In order to achieve high speed and zero-latency, the interleaving operations happen within the RAM of the code memory. Thus, additional storage is not needed to go back and forth between the channel and the code domains that would otherwise render the system to have latency equal to the code-word length. This scheme has zero-latency since the interleaver is effectively embedded in the low density parity check (LDPC) code memory RAM.

The advantages of this interleaving apparatus are obviously clear:

    • Since the interleaver directly operates within the code memory of the underlying channel code, the interleaver has zero latency since it is unnecessary to go back and forth between the channel and code domains.
    • By-lane constraints are followed with a ¼ rate design and thus the system is four times faster. The hardware depicted can be arbitrary tweaked to any 1/n rate design.
    • The first operating mode has provisions for handling RAM based interleaver that is code and channel aware making it suited for read channel applications particularly to handle special configurations tailored for error floor regions. This is the first time design of an algorithm having a novel interleaver-code combination and a hardware that supports it using a RAM based scheme.
    • The granularity of κ=4 is a balanced tradeoff to the κ=1 random code-interleaver combination to obtain an efficient hardware with the performance needs.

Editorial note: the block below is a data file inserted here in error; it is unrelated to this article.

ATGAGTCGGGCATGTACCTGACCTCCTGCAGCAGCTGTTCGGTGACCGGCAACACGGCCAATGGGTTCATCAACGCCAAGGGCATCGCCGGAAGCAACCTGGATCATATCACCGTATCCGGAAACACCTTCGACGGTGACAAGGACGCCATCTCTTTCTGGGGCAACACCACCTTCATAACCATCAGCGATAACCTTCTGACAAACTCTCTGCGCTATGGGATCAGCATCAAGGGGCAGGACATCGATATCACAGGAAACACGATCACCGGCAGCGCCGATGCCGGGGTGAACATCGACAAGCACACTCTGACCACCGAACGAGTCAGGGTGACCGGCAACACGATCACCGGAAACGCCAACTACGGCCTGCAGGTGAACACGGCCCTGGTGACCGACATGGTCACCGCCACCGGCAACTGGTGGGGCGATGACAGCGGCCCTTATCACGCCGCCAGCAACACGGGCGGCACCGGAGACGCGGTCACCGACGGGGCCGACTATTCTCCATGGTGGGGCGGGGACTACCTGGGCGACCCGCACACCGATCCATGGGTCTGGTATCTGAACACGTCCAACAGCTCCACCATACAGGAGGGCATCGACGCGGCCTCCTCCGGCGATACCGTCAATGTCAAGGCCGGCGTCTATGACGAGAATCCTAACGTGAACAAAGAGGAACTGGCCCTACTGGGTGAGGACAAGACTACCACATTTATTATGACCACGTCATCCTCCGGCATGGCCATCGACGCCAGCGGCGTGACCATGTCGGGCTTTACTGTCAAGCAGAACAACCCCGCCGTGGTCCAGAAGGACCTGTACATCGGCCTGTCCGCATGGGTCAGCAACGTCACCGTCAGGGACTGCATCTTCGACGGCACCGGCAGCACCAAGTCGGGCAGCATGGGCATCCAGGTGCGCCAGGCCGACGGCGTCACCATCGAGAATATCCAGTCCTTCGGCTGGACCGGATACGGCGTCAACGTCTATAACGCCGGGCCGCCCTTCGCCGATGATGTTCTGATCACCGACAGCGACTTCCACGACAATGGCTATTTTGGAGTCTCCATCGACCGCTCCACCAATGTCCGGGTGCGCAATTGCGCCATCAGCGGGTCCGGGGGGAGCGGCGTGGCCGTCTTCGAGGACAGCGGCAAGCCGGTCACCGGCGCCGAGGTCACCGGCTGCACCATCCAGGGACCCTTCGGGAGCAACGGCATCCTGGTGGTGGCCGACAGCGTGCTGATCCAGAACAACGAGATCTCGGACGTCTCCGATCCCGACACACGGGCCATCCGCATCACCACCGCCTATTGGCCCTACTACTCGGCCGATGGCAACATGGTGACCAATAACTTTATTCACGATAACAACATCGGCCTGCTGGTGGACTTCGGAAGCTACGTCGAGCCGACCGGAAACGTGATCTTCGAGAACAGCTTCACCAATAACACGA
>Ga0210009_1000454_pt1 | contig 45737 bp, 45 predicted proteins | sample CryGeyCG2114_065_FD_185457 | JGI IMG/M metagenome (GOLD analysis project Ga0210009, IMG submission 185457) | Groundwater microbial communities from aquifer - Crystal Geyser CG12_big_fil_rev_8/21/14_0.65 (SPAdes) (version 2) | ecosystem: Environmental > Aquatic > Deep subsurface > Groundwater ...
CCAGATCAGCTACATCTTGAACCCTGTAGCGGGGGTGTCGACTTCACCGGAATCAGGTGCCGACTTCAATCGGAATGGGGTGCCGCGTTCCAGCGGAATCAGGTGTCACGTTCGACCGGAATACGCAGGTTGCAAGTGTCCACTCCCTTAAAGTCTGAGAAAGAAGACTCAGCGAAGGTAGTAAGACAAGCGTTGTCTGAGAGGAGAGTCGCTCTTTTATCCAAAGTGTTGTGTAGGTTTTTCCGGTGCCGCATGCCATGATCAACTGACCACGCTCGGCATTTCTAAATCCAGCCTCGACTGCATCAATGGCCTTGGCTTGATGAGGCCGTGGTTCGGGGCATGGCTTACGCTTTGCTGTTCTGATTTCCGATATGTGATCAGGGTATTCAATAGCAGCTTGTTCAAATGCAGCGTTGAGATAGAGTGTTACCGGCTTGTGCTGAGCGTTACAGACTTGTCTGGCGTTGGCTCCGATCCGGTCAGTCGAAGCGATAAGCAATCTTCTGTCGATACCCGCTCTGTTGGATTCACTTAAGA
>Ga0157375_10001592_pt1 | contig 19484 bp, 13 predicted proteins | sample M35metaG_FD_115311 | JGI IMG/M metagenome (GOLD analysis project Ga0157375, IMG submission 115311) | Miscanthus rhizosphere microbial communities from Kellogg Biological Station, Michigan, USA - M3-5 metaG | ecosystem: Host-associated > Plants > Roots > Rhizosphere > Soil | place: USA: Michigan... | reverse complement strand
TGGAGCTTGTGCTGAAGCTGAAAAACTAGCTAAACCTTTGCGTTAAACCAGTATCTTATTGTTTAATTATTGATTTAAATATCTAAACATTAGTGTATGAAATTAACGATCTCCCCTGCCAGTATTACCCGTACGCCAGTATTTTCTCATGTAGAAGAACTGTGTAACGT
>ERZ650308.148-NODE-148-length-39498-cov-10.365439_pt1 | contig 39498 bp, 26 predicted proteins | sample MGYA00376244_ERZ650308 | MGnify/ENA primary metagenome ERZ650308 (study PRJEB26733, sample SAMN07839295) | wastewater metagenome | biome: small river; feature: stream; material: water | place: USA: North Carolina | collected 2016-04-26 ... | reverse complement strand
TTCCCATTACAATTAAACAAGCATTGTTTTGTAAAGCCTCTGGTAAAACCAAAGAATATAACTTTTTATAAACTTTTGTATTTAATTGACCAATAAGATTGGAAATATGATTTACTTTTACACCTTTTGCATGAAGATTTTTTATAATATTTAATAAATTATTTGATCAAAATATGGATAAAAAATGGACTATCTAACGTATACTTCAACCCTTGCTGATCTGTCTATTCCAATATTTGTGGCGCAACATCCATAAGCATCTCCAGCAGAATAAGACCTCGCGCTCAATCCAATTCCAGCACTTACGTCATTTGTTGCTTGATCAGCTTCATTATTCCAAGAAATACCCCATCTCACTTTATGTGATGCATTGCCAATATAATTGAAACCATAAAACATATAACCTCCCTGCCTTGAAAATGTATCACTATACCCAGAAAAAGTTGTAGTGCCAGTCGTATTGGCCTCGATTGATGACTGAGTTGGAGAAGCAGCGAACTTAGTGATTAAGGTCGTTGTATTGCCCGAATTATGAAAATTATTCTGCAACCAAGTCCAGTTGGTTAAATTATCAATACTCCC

An additional option for algorithmic interleaver address generation (Non-code aware) is shown in FIG. 6. As an example with nc=32 and nr=38, the interleaver address generator 600 includes a shift register 602, a 5 bit shift register 604, a de-multiplexer 606, and a code memory 608. The polynomial in Block-A i.e., P(x) is not restricted to 1+x4. In fact any primitive polynomial of order ‘n’ that can generate 2n+1 addresses will do the job for this hardware. The key point to note that since there is no extra buffer between the addresses from the interleaver to the LDPC code memory 608, the system has zero latency.

Although an embodiment of the present invention has been described for purposes of illustration, it should be understood that various changes, modification and substitutions may be incorporated in the embodiment without departing from the spirit of the invention that is defined in the claims, which follow.

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Classifications
U.S. Classification714/755
International ClassificationH03M13/00
Cooperative ClassificationG11B2020/185, G11B2020/10796, H03M13/27
European ClassificationH03M13/27
Legal Events
DateCodeEventDescription
Jun 5, 2009ASAssignment
Free format text: ASSIGNMENT OF ASSIGNORS INTEREST;ASSIGNORS:GARANI, SHAYAN SRINIVASA;RICHARDSON, NICHOLAS J.;HU, XINDE;AND OTHERS;REEL/FRAME:022789/0461
Owner name: STMICROELECTRONICS, INC., TEXAS
Effective date: 20090605